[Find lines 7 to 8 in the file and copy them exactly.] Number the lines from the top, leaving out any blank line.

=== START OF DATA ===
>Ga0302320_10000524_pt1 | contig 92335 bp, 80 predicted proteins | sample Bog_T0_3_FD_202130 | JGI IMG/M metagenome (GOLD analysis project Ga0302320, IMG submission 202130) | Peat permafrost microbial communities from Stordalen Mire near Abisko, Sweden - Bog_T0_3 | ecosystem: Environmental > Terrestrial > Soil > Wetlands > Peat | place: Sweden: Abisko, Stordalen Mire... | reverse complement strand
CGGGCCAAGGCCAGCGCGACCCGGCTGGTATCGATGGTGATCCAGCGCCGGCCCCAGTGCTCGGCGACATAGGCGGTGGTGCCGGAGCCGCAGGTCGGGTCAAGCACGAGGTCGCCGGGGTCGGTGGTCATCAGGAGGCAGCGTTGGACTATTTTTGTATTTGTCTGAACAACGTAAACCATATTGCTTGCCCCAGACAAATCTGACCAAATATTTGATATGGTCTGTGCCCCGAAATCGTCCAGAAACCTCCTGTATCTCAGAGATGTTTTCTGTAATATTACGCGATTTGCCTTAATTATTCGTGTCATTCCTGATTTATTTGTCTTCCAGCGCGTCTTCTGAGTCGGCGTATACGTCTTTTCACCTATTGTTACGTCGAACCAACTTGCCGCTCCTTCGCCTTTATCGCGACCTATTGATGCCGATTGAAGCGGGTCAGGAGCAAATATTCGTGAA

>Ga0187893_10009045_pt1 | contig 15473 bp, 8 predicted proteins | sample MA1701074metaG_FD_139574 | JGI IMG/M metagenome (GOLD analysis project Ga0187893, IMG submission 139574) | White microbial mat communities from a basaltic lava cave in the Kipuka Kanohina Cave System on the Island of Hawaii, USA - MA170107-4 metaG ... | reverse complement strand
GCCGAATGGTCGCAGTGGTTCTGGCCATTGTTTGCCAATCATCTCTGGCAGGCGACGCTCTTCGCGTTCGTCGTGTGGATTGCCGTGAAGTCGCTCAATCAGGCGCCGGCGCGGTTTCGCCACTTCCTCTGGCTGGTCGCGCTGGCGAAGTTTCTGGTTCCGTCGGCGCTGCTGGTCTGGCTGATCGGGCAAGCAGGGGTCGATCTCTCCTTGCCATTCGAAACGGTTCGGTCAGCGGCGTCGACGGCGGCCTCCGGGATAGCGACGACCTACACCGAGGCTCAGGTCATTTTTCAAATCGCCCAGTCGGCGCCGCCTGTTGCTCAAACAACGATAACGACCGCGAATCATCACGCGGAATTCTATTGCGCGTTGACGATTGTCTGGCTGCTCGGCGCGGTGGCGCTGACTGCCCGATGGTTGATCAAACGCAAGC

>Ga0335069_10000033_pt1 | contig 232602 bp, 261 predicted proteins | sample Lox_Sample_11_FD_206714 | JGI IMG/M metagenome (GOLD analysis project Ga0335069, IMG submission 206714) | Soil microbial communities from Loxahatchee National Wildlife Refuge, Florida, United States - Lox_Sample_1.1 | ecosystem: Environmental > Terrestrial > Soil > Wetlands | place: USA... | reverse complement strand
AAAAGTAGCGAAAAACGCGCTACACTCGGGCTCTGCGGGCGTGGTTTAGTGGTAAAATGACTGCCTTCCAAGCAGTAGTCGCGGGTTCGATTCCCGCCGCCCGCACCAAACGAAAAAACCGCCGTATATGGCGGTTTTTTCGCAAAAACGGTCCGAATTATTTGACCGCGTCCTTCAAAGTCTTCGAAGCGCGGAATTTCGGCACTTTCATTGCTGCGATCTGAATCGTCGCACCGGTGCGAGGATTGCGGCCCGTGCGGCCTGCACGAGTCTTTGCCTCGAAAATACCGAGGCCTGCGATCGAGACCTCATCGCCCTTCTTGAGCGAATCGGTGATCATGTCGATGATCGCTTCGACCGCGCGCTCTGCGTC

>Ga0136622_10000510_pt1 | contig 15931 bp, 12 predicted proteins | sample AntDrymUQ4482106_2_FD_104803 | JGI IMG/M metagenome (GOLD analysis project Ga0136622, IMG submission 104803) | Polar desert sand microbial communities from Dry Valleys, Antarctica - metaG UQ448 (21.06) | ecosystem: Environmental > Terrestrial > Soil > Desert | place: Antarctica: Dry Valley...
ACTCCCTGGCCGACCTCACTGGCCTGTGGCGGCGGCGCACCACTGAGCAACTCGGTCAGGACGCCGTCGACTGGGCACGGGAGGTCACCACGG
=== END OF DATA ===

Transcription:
>Ga0136622_10000510_pt1 | contig 15931 bp, 12 predicted proteins | sample AntDrymUQ4482106_2_FD_104803 | JGI IMG/M metagenome (GOLD analysis project Ga0136622, IMG submission 104803) | Polar desert sand microbial communities from Dry Valleys, Antarctica - metaG UQ448 (21.06) | ecosystem: Environmental > Terrestrial > Soil > Desert | place: Antarctica: Dry Valley...
ACTCCCTGGCCGACCTCACTGGCCTGTGGCGGCGGCGCACCACTGAGCAACTCGGTCAGGACGCCGTCGACTGGGCACGGGAGGTCACCACGG